For those who want the quick answer: Yes, 401K loans exist with many (maybe even most?) plans! That said, there are lots of rules and pitfalls in taking 401K loans so read further for more information.
If your employer allows you to take loans from your account, then you likely have to be an active employee to do so. The rules around these loans differ, but usually the max loan is $50K or 50% of your account value, whichever is smaller.
Here are some other rules that are typical of 401K Loans:
- You must pay interest back to your account
- You will typically have 5 years to pay it all back
- You must pay it all back within a short period of time (usually 30-60 days) if you leave your job
- If you don’t pay it back in time or after you leave the job, the remaining balance of the loan will be taxed and have penalties
It may feel like you’re hooked into your employer pretty deeply once you take a 401K loan. You may find yourself “stuck” in a job if the chips don’t fall correctly.
Additionally, taking out a loan can hurt your overall
savings strategy. You’re using money you’ve already paid taxes on to repay the
loan. The problem is that it is taxed again when you take the distribution from
the 401K later so you’re willingly taking on double taxation on whatever amount
the interest was. No one wants that!
I usually help clients avoid taking 401K loans but there are a few times where it isn’t the worst option:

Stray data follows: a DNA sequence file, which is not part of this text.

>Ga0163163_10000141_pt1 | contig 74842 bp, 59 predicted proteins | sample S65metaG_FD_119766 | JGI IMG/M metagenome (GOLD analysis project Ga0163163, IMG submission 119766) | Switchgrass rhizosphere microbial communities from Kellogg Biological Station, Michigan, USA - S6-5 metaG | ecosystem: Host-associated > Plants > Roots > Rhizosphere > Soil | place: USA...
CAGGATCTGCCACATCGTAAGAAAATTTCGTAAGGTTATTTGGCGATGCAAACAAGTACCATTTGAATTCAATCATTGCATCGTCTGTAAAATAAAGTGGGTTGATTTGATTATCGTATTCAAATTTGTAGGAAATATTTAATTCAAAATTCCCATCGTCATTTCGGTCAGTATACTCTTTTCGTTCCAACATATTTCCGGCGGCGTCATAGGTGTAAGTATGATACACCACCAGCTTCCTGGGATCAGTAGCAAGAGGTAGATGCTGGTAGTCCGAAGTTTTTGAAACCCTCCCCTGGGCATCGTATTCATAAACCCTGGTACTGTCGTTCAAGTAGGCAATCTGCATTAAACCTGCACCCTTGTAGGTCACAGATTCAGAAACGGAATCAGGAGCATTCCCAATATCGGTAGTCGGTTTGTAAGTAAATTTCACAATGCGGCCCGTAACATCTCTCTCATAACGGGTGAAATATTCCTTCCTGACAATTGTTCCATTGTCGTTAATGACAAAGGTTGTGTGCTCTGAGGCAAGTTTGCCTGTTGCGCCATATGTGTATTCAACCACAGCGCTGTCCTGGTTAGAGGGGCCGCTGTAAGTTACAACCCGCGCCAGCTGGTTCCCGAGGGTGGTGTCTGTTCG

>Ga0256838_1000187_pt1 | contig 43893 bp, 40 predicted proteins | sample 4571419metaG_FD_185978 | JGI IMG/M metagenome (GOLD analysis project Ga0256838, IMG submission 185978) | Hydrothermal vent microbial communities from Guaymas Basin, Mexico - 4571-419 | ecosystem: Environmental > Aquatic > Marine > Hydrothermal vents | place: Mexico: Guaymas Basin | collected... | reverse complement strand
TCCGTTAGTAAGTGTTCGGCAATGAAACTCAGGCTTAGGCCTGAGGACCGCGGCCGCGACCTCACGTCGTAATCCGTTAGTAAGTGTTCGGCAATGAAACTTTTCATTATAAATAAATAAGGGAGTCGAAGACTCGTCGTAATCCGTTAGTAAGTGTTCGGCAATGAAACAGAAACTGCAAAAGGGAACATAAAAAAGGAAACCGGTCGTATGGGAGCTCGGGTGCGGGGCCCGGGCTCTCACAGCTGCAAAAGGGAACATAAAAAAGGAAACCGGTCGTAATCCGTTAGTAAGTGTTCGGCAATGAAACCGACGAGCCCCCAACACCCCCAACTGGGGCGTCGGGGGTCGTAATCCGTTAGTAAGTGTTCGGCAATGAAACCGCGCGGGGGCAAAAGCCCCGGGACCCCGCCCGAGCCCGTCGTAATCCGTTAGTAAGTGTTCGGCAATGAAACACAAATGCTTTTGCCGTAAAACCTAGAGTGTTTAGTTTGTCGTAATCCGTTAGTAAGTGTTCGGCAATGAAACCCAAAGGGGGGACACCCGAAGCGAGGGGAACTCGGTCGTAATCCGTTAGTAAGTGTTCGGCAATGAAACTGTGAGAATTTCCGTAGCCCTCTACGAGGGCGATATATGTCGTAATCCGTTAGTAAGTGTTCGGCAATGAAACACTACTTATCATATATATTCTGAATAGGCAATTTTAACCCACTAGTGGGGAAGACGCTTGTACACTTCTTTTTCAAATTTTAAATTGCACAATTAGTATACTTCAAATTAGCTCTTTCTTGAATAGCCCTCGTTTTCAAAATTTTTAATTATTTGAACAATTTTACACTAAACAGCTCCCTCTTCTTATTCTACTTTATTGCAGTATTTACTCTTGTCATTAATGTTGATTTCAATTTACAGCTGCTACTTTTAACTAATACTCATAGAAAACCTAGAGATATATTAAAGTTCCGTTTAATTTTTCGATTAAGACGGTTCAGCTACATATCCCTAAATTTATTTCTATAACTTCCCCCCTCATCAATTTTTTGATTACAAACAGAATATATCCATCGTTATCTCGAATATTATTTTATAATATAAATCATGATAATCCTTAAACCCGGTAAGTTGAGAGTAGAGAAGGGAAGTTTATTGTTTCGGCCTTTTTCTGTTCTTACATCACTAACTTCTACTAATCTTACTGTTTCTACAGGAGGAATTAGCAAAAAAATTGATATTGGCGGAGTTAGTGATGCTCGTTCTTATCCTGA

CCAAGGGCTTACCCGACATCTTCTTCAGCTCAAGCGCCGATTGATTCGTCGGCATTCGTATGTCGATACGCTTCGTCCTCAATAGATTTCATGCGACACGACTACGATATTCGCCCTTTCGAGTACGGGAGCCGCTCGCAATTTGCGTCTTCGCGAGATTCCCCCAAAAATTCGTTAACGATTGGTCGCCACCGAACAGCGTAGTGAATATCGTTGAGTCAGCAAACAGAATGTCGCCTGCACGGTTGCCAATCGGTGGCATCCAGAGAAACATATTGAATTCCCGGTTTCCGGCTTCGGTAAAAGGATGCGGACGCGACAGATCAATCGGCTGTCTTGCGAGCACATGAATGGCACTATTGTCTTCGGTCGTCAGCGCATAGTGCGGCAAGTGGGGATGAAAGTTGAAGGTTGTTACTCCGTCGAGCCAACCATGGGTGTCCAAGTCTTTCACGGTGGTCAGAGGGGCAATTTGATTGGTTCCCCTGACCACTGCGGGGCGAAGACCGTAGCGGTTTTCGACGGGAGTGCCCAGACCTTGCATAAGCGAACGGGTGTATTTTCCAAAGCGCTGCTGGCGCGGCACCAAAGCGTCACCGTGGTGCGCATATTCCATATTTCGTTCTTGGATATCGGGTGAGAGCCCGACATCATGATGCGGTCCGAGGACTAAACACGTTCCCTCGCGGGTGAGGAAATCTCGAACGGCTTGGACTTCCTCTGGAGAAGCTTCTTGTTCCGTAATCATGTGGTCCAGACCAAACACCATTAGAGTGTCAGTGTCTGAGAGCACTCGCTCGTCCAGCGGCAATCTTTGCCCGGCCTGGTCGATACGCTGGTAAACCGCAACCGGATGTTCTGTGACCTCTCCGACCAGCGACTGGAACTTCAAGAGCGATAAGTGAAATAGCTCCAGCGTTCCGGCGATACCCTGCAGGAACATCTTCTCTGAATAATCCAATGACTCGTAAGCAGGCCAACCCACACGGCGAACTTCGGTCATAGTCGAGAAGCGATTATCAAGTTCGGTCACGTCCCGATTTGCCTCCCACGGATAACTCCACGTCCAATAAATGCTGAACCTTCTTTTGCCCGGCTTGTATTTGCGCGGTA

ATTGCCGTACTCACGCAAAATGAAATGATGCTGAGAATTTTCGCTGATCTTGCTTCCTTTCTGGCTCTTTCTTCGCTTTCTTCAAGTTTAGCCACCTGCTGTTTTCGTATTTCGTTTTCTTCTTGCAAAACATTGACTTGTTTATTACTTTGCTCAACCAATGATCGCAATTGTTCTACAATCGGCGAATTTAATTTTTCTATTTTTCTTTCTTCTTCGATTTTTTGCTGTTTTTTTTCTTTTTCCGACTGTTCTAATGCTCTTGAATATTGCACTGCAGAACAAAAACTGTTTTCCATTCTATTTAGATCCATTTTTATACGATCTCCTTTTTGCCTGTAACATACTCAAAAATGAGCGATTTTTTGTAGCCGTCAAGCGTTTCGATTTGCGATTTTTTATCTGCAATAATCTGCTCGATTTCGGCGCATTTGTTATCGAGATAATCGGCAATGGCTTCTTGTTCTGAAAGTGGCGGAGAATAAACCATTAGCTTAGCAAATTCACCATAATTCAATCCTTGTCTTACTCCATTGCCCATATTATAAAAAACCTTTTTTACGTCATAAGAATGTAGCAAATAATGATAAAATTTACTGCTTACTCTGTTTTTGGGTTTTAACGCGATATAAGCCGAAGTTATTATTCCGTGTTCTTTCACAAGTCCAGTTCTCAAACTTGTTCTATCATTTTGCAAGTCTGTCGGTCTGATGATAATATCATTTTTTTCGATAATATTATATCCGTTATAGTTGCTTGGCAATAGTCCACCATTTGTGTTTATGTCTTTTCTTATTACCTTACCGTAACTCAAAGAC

- Extreme emergencies you were not prepared for with your emergency fund
- Short-term loans - An example of this may be to purchase a new car while waiting for the insurance payout. The idea being that you’d pay off the loan with the insurance money.
- Home purchase – Again, not recommended, but some of the rules around payback periods and the like are loosened when buying a home. Again, this should be used more like a short-term loan with a plan to have it paid back quickly.
Here are some options you may want to consider before looking to your 401K:
- Using emergency funds – This is why we pound the table about having some cash on hand for unexpected expenses
- Using Home Equity Lines – Sometimes you have the opportunity to borrow against your property. This may be a better option as you will have smaller chances of negative consequences.
- Using other investment accounts – Many any other types of investment account is better to tap for needed funds than a 401K such as a standard brokerage account
It’s important to consult a financial professional before taking a 401k loan, just as with
any other big financial decision. You often have better options than taking a
loan from your 401K but there are dire situations where it might make sense.
The main thing to remember is that there are more pitfalls than benefits when borrowing from a 401K so be careful about this decision.
About the Author - Matt Gray is a Childfree Financial Planner who holds both the Certified Financial Planner® designation and the Chartered Advisor of Philanthropy designation. He enjoys working with his Childfree peers because he enjoys helping solve the specific needs of the Childfree community. Furthermore, he believes choosing a less traditional life path leads to more unique life stories and he loves helping those stories become a reality. Matt co-hosts the Childfree Life and Money Podcast with Dr. Jay.